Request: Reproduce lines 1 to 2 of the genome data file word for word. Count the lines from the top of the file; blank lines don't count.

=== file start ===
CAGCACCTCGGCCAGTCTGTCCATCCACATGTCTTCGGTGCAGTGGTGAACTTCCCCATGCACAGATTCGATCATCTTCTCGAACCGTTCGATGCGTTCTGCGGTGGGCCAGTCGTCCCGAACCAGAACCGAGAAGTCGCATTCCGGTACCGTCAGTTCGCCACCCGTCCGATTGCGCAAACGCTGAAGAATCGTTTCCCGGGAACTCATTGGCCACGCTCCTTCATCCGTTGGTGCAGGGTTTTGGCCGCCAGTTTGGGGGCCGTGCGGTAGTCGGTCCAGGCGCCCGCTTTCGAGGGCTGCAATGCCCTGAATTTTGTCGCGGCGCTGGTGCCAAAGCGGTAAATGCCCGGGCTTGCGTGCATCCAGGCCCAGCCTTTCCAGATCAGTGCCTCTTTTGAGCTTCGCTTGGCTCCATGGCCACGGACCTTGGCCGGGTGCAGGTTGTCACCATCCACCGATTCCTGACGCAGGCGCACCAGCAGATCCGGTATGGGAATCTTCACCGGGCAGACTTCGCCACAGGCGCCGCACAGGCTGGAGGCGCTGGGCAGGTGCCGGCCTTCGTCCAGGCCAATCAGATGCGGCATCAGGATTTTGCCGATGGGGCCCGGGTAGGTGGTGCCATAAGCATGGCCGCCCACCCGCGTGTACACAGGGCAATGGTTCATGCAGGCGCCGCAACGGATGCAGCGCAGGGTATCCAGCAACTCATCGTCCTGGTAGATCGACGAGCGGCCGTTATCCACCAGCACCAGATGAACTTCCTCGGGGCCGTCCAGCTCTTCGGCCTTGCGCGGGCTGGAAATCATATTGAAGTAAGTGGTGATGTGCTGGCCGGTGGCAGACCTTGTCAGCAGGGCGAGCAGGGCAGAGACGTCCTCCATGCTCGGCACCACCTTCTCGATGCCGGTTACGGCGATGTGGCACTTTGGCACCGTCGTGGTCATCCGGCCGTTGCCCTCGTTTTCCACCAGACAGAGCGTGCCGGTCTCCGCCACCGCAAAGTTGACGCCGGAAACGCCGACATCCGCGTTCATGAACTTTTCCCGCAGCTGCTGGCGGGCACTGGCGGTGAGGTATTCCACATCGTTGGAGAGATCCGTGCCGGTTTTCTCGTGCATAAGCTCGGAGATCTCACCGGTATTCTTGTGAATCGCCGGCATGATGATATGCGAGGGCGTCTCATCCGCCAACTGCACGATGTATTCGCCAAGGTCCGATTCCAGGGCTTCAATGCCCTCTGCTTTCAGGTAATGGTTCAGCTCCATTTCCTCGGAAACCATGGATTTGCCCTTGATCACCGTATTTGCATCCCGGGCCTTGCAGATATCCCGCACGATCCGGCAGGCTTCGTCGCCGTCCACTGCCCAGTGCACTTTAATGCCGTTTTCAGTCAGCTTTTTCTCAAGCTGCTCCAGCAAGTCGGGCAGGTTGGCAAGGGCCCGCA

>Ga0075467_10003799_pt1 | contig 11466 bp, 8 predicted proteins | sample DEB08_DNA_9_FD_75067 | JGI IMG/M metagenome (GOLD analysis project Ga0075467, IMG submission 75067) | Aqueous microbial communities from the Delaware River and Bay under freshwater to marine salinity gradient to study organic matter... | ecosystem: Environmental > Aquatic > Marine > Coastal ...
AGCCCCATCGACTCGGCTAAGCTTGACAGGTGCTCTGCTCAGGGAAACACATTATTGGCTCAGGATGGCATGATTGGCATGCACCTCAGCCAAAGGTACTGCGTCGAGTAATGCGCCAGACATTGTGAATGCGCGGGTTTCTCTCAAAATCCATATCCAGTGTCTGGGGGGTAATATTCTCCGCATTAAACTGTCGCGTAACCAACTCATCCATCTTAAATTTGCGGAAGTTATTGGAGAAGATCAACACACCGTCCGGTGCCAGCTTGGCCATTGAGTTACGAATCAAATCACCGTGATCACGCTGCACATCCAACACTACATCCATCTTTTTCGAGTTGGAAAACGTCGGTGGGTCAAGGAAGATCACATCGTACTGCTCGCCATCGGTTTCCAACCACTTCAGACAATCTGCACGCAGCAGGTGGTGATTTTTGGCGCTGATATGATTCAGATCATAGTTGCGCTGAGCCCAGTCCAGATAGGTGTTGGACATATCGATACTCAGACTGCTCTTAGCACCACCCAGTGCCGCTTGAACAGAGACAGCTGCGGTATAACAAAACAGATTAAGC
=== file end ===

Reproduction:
CAGCACCTCGGCCAGTCTGTCCATCCACATGTCTTCGGTGCAGTGGTGAACTTCCCCATGCACAGATTCGATCATCTTCTCGAACCGTTCGATGCGTTCTGCGGTGGGCCAGTCGTCCCGAACCAGAACCGAGAAGTCGCATTCCGGTACCGTCAGTTCGCCACCCGTCCGATTGCGCAAACGCTGAAGAATCGTTTCCCGGGAACTCATTGGCCACGCTCCTTCATCCGTTGGTGCAGGGTTTTGGCCGCCAGTTTGGGGGCCGTGCGGTAGTCGGTCCAGGCGCCCGCTTTCGAGGGCTGCAATGCCCTGAATTTTGTCGCGGCGCTGGTGCCAAAGCGGTAAATGCCCGGGCTTGCGTGCATCCAGGCCCAGCCTTTCCAGATCAGTGCCTCTTTTGAGCTTCGCTTGGCTCCATGGCCACGGACCTTGGCCGGGTGCAGGTTGTCACCATCCACCGATTCCTGACGCAGGCGCACCAGCAGATCCGGTATGGGAATCTTCACCGGGCAGACTTCGCCACAGGCGCCGCACAGGCTGGAGGCGCTGGGCAGGTGCCGGCCTTCGTCCAGGCCAATCAGATGCGGCATCAGGATTTTGCCGATGGGGCCCGGGTAGGTGGTGCCATAAGCATGGCCGCCCACCCGCGTGTACACAGGGCAATGGTTCATGCAGGCGCCGCAACGGATGCAGCGCAGGGTATCCAGCAACTCATCGTCCTGGTAGATCGACGAGCGGCCGTTATCCACCAGCACCAGATGAACTTCCTCGGGGCCGTCCAGCTCTTCGGCCTTGCGCGGGCTGGAAATCATATTGAAGTAAGTGGTGATGTGCTGGCCGGTGGCAGACCTTGTCAGCAGGGCGAGCAGGGCAGAGACGTCCTCCATGCTCGGCACCACCTTCTCGATGCCGGTTACGGCGATGTGGCACTTTGGCACCGTCGTGGTCATCCGGCCGTTGCCCTCGTTTTCCACCAGACAGAGCGTGCCGGTCTCCGCCACCGCAAAGTTGACGCCGGAAACGCCGACATCCGCGTTCATGAACTTTTCCCGCAGCTGCTGGCGGGCACTGGCGGTGAGGTATTCCACATCGTTGGAGAGATCCGTGCCGGTTTTCTCGTGCATAAGCTCGGAGATCTCACCGGTATTCTTGTGAATCGCCGGCATGATGATATGCGAGGGCGTCTCATCCGCCAACTGCACGATGTATTCGCCAAGGTCCGATTCCAGGGCTTCAATGCCCTCTGCTTTCAGGTAATGGTTCAGCTCCATTTCCTCGGAAACCATGGATTTGCCCTTGATCACCGTATTTGCATCCCGGGCCTTGCAGATATCCCGCACGATCCGGCAGGCTTCGTCGCCGTCCACTGCCCAGTGCACTTTAATGCCGTTTTCAGTCAGCTTTTTCTCAAGCTGCTCCAGCAAGTCGGGCAGGTTGGCAAGGGCCCGCA

>Ga0075467_10003799_pt1 | contig 11466 bp, 8 predicted proteins | sample DEB08_DNA_9_FD_75067 | JGI IMG/M metagenome (GOLD analysis project Ga0075467, IMG submission 75067) | Aqueous microbial communities from the Delaware River and Bay under freshwater to marine salinity gradient to study organic matter... | ecosystem: Environmental > Aquatic > Marine > Coastal ...